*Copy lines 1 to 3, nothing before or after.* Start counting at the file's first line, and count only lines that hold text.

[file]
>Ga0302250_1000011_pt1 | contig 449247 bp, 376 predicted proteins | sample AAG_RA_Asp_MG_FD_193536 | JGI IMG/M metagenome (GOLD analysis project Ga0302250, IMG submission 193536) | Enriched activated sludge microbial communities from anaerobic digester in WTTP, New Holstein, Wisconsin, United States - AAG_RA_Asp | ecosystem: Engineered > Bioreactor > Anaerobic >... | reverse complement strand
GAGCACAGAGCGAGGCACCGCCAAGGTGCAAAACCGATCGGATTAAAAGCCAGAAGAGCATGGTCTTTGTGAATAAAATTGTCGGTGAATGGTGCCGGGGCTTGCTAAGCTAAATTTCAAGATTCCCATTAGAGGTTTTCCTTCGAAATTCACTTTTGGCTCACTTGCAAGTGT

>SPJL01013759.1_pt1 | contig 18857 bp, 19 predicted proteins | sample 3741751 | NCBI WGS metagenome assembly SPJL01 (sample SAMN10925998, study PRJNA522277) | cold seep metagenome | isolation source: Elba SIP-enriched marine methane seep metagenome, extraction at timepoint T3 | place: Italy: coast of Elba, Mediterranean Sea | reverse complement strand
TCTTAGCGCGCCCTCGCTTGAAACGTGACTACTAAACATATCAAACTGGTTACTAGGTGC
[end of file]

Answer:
>Ga0302250_1000011_pt1 | contig 449247 bp, 376 predicted proteins | sample AAG_RA_Asp_MG_FD_193536 | JGI IMG/M metagenome (GOLD analysis project Ga0302250, IMG submission 193536) | Enriched activated sludge microbial communities from anaerobic digester in WTTP, New Holstein, Wisconsin, United States - AAG_RA_Asp | ecosystem: Engineered > Bioreactor > Anaerobic >... | reverse complement strand
GAGCACAGAGCGAGGCACCGCCAAGGTGCAAAACCGATCGGATTAAAAGCCAGAAGAGCATGGTCTTTGTGAATAAAATTGTCGGTGAATGGTGCCGGGGCTTGCTAAGCTAAATTTCAAGATTCCCATTAGAGGTTTTCCTTCGAAATTCACTTTTGGCTCACTTGCAAGTGT

>SPJL01013759.1_pt1 | contig 18857 bp, 19 predicted proteins | sample 3741751 | NCBI WGS metagenome assembly SPJL01 (sample SAMN10925998, study PRJNA522277) | cold seep metagenome | isolation source: Elba SIP-enriched marine methane seep metagenome, extraction at timepoint T3 | place: Italy: coast of Elba, Mediterranean Sea | reverse complement strand